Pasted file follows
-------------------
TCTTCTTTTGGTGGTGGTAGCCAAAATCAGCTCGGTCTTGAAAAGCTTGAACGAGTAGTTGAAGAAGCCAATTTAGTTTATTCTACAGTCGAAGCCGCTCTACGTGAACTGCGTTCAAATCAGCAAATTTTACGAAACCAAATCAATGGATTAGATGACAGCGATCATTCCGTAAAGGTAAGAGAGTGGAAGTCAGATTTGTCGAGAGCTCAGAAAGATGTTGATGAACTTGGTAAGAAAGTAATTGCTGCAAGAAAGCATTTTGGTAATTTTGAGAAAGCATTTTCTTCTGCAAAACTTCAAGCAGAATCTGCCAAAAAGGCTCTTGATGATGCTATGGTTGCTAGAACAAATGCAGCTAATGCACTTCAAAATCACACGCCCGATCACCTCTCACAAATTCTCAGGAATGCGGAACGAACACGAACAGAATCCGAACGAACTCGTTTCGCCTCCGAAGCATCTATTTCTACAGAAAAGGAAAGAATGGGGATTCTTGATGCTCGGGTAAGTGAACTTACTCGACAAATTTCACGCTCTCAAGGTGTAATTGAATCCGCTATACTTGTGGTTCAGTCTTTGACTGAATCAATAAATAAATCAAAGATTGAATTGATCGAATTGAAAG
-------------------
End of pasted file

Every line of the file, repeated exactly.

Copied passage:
TCTTCTTTTGGTGGTGGTAGCCAAAATCAGCTCGGTCTTGAAAAGCTTGAACGAGTAGTTGAAGAAGCCAATTTAGTTTATTCTACAGTCGAAGCCGCTCTACGTGAACTGCGTTCAAATCAGCAAATTTTACGAAACCAAATCAATGGATTAGATGACAGCGATCATTCCGTAAAGGTAAGAGAGTGGAAGTCAGATTTGTCGAGAGCTCAGAAAGATGTTGATGAACTTGGTAAGAAAGTAATTGCTGCAAGAAAGCATTTTGGTAATTTTGAGAAAGCATTTTCTTCTGCAAAACTTCAAGCAGAATCTGCCAAAAAGGCTCTTGATGATGCTATGGTTGCTAGAACAAATGCAGCTAATGCACTTCAAAATCACACGCCCGATCACCTCTCACAAATTCTCAGGAATGCGGAACGAACACGAACAGAATCCGAACGAACTCGTTTCGCCTCCGAAGCATCTATTTCTACAGAAAAGGAAAGAATGGGGATTCTTGATGCTCGGGTAAGTGAACTTACTCGACAAATTTCACGCTCTCAAGGTGTAATTGAATCCGCTATACTTGTGGTTCAGTCTTTGACTGAATCAATAAATAAATCAAAGATTGAATTGATCGAATTGAAAG